Lese majeste and limiting democracy

9 02 2012

Yesterday PPT posted on the arguably unconstitutional approach to a legal petition on the reform of the lese majeste law by the speaker of the House.

Now Police boss Priewphan Damapong has told the Nitirat group that “the authorities were keeping a close watch over its activities…”.  He added: “We will arrest [you] for any wrongful moves and any illegal activities will face prosecution…”.

Priewphan essentially makes the Nitirat group’s point. Using the law to protect a draconian law, not from abolition but from the possibility of reform.

Meanwhile, Deputy Prime Minister Chalerm Yubamrung was reportedly preparing a Cabinet resolution against any attempts to amend Article 112 on lese majeste.

What is it about a call to amend a law by a few academic lawyers that throws the royalist elite into such a spin? Why is it that the royalist elite’s response is simply reaction? Why is it that the royalist elite must resort to censorship and repression whenever it is challenged? What, exactly, does it defend?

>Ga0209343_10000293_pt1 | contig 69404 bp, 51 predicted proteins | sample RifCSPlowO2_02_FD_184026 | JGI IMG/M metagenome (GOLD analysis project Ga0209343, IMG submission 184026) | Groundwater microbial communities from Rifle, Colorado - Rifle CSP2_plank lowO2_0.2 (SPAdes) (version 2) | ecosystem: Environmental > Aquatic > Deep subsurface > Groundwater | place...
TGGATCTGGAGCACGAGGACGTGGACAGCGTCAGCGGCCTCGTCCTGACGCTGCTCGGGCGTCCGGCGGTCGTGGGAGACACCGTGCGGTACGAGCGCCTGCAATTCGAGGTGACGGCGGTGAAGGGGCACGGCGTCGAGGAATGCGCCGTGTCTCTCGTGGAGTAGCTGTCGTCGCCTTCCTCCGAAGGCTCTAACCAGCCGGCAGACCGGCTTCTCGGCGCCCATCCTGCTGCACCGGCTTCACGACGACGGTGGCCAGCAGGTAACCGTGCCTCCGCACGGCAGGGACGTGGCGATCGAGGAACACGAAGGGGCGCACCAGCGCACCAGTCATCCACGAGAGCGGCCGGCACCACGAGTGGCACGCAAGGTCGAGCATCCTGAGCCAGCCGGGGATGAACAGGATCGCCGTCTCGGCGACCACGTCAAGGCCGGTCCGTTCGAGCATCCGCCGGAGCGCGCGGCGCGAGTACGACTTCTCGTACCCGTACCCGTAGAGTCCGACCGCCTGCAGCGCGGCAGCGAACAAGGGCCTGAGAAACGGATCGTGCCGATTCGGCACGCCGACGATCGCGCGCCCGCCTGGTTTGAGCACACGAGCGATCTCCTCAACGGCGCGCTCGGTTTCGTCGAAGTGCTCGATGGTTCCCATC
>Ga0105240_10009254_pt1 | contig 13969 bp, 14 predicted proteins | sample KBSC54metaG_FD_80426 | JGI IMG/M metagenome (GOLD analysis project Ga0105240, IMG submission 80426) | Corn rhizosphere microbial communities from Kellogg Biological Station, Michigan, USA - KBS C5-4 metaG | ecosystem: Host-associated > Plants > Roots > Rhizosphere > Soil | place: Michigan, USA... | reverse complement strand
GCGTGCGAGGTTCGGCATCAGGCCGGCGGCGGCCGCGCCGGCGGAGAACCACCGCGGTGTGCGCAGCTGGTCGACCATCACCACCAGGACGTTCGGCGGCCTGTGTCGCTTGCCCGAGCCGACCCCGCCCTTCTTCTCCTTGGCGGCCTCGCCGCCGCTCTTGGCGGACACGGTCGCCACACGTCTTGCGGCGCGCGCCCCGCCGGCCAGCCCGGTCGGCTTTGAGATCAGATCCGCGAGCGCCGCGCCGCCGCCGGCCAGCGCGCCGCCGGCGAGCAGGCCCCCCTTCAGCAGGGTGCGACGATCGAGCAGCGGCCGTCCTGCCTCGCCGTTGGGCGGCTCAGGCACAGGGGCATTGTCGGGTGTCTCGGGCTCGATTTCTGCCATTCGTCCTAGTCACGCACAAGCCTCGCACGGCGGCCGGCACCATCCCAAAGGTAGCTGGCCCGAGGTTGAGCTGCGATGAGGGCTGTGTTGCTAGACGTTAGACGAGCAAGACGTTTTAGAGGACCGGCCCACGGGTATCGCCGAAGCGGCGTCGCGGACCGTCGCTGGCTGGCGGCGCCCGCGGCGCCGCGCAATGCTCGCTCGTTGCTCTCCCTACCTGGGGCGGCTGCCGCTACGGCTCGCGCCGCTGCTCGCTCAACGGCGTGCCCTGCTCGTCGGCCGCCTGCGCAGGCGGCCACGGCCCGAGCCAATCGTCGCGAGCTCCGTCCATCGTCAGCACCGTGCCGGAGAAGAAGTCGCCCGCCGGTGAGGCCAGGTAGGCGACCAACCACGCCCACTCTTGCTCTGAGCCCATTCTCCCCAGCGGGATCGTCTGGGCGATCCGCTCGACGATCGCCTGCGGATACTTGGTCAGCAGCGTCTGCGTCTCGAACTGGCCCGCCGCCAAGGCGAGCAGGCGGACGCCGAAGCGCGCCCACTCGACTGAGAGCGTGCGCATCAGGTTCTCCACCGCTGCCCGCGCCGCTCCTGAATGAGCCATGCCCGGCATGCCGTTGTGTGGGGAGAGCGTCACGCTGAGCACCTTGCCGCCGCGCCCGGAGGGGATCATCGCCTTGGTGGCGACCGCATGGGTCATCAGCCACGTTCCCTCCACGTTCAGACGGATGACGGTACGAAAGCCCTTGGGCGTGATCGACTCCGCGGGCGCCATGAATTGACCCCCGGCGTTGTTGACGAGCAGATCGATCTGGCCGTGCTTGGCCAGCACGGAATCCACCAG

The response of Nitirat aligned persons is interesting. Yukti Mukdavichit from Thammasat University said Chalerm’s idea is “hilarious”. He added: “Our campaign is based on constitutional right.”

Yukti continued to criticize Chalerm:

“It also means that people in the government do not understand human rights and liberty under a democratic system. [Such an idea] is also unconstitutional,” said Yukti, warning that Chalerm and even the Cabinet could be charged with restricting the constitutional right to amend law by citizens.

Labour activist Jitra Kotchadej said:

Chalerm has shown himself to not be respectful of people’s constitutional rights and reflects a lack of respect for the democratic process. “I’m surprised because Chalerm was elected… It’s horrible.”

As much as it might be both hilarious and horrible, this is the response of the royalist elite when challenged. Of course it has no respect for constitutional rights or democracy for they are the ideas that challenge it political hegemony and economic stranglehold.


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